Waymon Hudson

Obama Shows Some Pride

Filed By Waymon Hudson | June 08, 2008 3:00 PM | comments

Filed in: Politics, The Movement
Tags: Barack Obama, John McCain, Pride Month

I honestly never imagined seeing a day when a Presidential Candidate would issue a press release supporting Pride Month that not only supports the gay community, but also makes sure to include the transgender community. lgbt_logo.gifYet that is just what Obama has done:

I am proud to join with our lesbian, gay, bisexual and transgendered brothers and sisters in celebrating the accomplishments, the lives, and the families of all LGBT people during this Pride season. Too often, the issue of LGBT rights is exploited by those seeking to divide us. But at its core, this issue is about who we are as Americans.

One of the most heartening things about Obama is that he is unafraid to include LGBT language in his speeches, no matter what the crowd. I also appreciate how he always makes sure to include "gender expression and identity." Read the rest of his statement after the jump...

It's time to live up to our founding promise of equality by treating all our citizens with dignity and respect. Let's enact federal civil rights legislation to outlaw hate crimes and protect workers against discrimination based upon sexual orientation and gender identity or expression. Let's repeal Don't Ask, Don't Tell and demonstrate that the most effective and professional military in the world is open to all Americans who are ready and willing to serve our country. Let's treat the relationships and the families of LGBT Americans with full equality under the law.

We are ready to accomplish these goals because of the courage and persistence of lesbian, gay, bisexual and transgendered people who have are working every day to achieve equal rights. The gay couple who demand equal treatment in our family laws as they raise their children; the lesbian soldier who wants nothing more than to serve her country openly and honestly; the transgendered workers who asks for the simple dignity of being judged by the quality of their work. Generations of LGBT Americans, at once ordinary and extraordinary, have made possible this moment in our history. With leadership and hard work, we can fulfill the promise of equality for all.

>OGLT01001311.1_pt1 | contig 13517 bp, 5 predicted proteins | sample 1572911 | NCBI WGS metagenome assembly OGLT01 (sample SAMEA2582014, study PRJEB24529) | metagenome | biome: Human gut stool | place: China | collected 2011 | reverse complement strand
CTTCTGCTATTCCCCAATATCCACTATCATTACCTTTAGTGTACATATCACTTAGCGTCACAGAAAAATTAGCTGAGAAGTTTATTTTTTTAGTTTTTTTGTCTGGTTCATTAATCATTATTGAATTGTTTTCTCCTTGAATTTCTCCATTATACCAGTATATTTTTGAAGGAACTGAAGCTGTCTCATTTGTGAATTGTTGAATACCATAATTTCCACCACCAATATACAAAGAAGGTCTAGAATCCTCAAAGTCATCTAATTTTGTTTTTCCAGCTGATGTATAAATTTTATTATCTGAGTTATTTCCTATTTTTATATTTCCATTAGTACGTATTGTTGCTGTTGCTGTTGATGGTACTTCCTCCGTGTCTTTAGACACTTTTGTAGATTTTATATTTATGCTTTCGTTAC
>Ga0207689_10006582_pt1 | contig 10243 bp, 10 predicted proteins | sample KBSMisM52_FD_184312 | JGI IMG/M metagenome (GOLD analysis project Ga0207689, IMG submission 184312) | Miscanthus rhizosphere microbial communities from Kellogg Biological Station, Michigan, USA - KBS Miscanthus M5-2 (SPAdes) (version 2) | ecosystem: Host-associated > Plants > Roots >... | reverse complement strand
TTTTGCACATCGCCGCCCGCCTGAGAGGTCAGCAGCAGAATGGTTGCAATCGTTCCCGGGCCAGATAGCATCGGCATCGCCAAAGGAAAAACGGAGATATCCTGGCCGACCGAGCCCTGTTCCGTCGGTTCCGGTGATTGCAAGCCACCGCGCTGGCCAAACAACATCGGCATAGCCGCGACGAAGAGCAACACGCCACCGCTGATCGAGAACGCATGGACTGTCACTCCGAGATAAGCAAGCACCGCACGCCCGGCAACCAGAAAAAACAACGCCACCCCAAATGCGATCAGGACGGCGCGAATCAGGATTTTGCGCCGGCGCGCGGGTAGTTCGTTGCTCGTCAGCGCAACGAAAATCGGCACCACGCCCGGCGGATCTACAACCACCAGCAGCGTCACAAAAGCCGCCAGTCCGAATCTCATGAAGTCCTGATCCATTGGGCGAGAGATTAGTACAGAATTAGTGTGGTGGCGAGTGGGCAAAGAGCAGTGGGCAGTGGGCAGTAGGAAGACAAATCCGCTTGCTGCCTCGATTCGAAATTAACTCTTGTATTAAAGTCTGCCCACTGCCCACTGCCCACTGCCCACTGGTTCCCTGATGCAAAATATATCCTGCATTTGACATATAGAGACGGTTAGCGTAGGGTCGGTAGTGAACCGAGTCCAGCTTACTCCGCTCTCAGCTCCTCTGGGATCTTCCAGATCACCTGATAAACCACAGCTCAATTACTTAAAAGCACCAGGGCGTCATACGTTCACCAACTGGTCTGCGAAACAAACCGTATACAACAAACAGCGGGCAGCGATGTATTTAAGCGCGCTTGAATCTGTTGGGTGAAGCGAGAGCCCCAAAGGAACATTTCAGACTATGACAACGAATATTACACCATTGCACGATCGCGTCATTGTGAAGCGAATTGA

Can you imagine McCain issuing a statement like this? Hardly.

For the first time in my lifetime, I feel like we might have a seat at the table and a candidate that understands the underlying issues facing the LGBT community.


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Now, if a quarter of gay and lesbian identified voters go and vote for mccain,, I'll have a few stern words here at TBP about that.

This campaign, the marriage equality decisions in Massachusetts and California, the grassroots uprising in favor of a United ENDA... I'm feeling more optimistic about this country than I ever have before. Yes, there are problems to be solved, but I feel like we've turned some important corner.

I keep walking around thinking of Tony Kushner's prophetic line from Angels in America: Perestroika, "The world only spins forward. We will be citizens. The time has come."

radthinker | June 8, 2008 6:01 PM

Wow. I am not impressed. it was not that long ago that BO would not sit/meet with Mayor of SF, Gavin Newsome. Remember the concert-rally with gospel singer Donnie McKlurkin, and the whoe X-gay movement? Yeah, that was only last year. But Bo realizes he must pander the gay vote. Well, I'm gay and I'm not ready to vote BO. He has not made a believer out of me. I believe what the DNC did by refusing to validate the "fair reflection" of the will of the people from Michigan, will come back to haunt this party in November.

Not bashing anyone, just expressing my right to differ. Hillary was and is a better candidate. I do not hang my head low when I say this. I am proud because I do know the difference between what is right and wrong with this country. Overall, Americans are good people at heart. Unfortunately some are misguided. It is against these misguided forces that we must wage a campaign of liberty and justice for all.

Obama camp has lots of work to do before e can get elected. On its face, his "selection",( not election) as presumptive nominee is seen as illegitimate by many... a lot can happen on the way to the convention.

Alex, anyone who is even remotely related to the GLBT community who'd even consider voting for McCain needs to be examined and treated for cranial rectosis.

Obama wasn't my first choice, but as a community, it would seem we got a good one.

radthinker | June 8, 2008 6:37 PM